Q. We had some discussion before this hearing today with Alton. Alton is saying that he had paid some of these accounts and some of the checks were for salary and some other things. Is that correct? A. That's what he said, yes. Q. And he indicated prior to the hearing, and I'm going to ask him, too, that he would be satisfied withNot satisfied, but he would be acceptable to the sum of $18,000 as the amount that he would owe his mother, rather than the $35,000. Is that pretty much what he indicated? A. Yes.

The attorney then questioned Alton:

MR. LINDELL: ... Alton, I would like to ask you if this sum of $18,000 is acceptable to you. ALTON: Well, it's better than what it was there.

Following that testimony the trial judge said:

THE COURT: Anything further? MR. LINDELL: No, Your Honor. THE COURT: Then with the exception of Alton, that amount will be changed from $35,091.87 to $18,000. With that correction, the petition will be granted.

The court entered an order on August 29, 1990, approving the $18,000 setoff.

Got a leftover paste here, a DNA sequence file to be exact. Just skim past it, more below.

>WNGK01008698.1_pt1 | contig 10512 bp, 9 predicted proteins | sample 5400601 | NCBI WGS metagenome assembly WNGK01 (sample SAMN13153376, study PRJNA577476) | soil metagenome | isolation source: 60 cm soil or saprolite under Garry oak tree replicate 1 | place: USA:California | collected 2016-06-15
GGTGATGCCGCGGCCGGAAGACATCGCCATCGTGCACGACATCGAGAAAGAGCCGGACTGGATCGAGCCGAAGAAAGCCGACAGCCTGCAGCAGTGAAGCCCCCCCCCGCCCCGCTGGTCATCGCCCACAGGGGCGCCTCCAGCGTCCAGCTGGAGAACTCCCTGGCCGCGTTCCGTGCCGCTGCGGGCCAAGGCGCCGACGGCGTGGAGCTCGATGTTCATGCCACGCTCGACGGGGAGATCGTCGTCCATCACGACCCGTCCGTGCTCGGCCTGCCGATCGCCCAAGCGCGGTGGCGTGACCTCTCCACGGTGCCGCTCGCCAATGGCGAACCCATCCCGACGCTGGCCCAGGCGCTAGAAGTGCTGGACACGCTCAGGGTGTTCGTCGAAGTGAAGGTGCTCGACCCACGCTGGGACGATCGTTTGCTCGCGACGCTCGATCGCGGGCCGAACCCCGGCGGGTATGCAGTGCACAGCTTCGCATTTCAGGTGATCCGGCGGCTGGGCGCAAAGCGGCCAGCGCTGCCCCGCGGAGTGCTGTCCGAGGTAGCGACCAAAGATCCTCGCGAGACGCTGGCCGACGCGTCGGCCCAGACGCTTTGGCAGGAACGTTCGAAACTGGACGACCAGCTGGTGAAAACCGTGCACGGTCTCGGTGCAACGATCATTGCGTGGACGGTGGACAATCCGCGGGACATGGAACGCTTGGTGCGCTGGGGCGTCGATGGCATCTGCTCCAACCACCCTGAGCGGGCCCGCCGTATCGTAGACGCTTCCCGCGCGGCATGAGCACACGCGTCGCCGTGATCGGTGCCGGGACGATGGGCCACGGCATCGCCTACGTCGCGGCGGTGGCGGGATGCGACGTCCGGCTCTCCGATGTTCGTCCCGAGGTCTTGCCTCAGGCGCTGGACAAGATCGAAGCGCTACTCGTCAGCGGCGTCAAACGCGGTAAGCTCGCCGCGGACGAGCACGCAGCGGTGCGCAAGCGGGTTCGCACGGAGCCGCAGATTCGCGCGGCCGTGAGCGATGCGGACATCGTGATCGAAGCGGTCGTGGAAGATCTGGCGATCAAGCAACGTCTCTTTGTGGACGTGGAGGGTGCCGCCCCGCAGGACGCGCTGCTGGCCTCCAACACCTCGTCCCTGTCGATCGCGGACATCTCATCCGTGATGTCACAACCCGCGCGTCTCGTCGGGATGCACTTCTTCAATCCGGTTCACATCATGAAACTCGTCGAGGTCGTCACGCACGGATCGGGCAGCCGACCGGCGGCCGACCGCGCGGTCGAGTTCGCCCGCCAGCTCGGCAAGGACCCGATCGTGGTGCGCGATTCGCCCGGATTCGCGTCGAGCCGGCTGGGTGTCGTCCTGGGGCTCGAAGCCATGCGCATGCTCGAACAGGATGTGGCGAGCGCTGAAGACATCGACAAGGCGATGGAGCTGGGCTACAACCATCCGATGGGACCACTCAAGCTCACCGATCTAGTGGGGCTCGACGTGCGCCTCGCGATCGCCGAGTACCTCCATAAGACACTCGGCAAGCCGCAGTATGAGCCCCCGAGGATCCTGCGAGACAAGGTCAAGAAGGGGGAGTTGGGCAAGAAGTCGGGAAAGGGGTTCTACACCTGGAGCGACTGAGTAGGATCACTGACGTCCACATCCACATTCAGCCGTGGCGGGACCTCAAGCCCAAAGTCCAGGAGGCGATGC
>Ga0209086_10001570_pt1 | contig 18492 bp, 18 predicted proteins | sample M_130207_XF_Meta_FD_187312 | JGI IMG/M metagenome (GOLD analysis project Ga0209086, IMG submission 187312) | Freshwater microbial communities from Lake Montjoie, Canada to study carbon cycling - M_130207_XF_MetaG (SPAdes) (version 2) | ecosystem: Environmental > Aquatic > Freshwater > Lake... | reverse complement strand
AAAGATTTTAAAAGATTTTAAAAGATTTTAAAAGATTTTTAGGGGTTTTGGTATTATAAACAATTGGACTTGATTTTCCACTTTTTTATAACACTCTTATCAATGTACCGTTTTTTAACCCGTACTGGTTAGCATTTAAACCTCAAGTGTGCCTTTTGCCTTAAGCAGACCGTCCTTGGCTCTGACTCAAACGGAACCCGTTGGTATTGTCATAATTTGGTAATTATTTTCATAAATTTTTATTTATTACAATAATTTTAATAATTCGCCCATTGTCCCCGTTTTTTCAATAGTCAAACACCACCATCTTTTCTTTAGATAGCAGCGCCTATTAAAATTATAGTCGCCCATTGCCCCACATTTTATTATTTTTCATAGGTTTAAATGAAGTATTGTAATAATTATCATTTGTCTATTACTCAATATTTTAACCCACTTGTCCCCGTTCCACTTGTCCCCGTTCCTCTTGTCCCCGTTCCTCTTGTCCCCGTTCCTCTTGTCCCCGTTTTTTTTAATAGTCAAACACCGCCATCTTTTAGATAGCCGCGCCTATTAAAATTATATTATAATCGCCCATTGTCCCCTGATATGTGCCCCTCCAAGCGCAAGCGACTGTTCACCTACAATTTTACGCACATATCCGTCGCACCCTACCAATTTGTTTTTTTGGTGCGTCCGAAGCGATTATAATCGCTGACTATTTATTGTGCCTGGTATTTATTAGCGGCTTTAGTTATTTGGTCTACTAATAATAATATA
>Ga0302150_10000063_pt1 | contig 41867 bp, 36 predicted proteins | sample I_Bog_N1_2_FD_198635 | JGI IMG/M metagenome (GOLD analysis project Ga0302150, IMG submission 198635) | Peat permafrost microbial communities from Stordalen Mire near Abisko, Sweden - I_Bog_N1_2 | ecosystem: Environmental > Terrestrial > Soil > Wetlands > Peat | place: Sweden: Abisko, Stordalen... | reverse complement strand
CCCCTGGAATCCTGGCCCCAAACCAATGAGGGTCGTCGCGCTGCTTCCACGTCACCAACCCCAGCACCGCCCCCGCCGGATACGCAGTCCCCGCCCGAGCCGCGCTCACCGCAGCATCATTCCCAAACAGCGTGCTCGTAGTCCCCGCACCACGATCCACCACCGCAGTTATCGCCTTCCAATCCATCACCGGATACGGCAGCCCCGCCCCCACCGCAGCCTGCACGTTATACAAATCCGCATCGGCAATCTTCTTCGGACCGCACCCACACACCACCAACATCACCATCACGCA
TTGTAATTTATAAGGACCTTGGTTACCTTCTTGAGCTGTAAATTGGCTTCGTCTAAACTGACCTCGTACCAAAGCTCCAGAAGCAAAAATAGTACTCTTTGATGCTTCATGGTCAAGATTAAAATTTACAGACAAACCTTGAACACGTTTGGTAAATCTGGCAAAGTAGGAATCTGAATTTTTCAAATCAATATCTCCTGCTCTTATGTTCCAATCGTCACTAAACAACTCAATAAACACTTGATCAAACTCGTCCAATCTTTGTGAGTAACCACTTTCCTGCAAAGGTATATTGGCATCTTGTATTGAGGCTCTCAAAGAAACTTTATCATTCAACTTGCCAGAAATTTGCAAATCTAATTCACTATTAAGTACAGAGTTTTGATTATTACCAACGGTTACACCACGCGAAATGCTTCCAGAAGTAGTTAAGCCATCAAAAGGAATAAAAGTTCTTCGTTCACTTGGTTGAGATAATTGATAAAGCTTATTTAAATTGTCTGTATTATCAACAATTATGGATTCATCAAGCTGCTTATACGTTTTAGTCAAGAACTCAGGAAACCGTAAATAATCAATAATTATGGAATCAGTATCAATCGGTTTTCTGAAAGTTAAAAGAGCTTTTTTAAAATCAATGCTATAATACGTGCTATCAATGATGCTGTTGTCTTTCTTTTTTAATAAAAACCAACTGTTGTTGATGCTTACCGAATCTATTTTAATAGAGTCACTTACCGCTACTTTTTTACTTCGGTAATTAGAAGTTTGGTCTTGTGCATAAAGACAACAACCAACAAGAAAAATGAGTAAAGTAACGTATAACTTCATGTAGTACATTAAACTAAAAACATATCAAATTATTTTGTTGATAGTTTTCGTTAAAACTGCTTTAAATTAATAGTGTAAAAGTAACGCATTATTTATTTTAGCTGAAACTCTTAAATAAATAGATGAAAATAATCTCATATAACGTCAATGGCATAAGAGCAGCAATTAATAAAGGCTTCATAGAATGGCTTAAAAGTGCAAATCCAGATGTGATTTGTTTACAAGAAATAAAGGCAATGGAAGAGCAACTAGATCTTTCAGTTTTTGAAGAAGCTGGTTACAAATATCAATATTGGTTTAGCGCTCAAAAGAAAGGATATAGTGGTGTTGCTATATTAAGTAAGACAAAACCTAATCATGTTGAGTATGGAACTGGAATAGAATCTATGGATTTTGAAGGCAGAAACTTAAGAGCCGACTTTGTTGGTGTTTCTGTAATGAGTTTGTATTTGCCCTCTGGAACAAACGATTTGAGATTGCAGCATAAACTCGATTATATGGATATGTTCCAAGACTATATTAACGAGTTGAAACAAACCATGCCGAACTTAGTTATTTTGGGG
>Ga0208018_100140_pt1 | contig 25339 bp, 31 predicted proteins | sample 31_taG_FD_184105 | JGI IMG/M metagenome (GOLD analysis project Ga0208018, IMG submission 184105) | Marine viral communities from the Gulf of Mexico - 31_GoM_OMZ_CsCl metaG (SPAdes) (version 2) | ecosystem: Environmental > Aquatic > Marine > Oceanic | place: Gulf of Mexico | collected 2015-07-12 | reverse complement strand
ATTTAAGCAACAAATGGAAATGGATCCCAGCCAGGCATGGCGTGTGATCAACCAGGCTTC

Neither at the hearing nor soon after did Alton voice objection to the negotiated $18,000 setoff nor did he promptly request the court to modify the order. In November 1990, Jennings petitioned the court to approve the final report and accounting for the estate. At the hearing on that petition, Alton appeared with counsel to object to the $18,000 setoff. Alton argued that he never agreed to accept that setoff, and he requested the trial court to grant an evidentiary hearing to make Jennings prove the correct setoff amount. The court, in a November 7, 1990 order, affirmed its prior order approving the negotiated $18,000 setoff to Alton's share of the distribution, and approved the final accounting and distribution for the estate with that setoff. Alton appealed.

Alton argues on appeal that the trial court erred in finding that he had agreed to the $18,000 setoff. A trial court's findings of fact are reviewed on appeal under NDRCivP 52(a), and will not be set aside unless they are clearly erroneous. Matter of Estate of Raketti, 340 N.W.2d 894 (N.D.1983). At the close of the August 29, *456 1990, hearing, in Alton's presence, the trial court approved the $18,000 setoff for Alton based upon the agreement negotiated and recorded during the hearing. Alton voiced no objection then, nor soon after, to complain about the negotiated setoff amount approved by the court.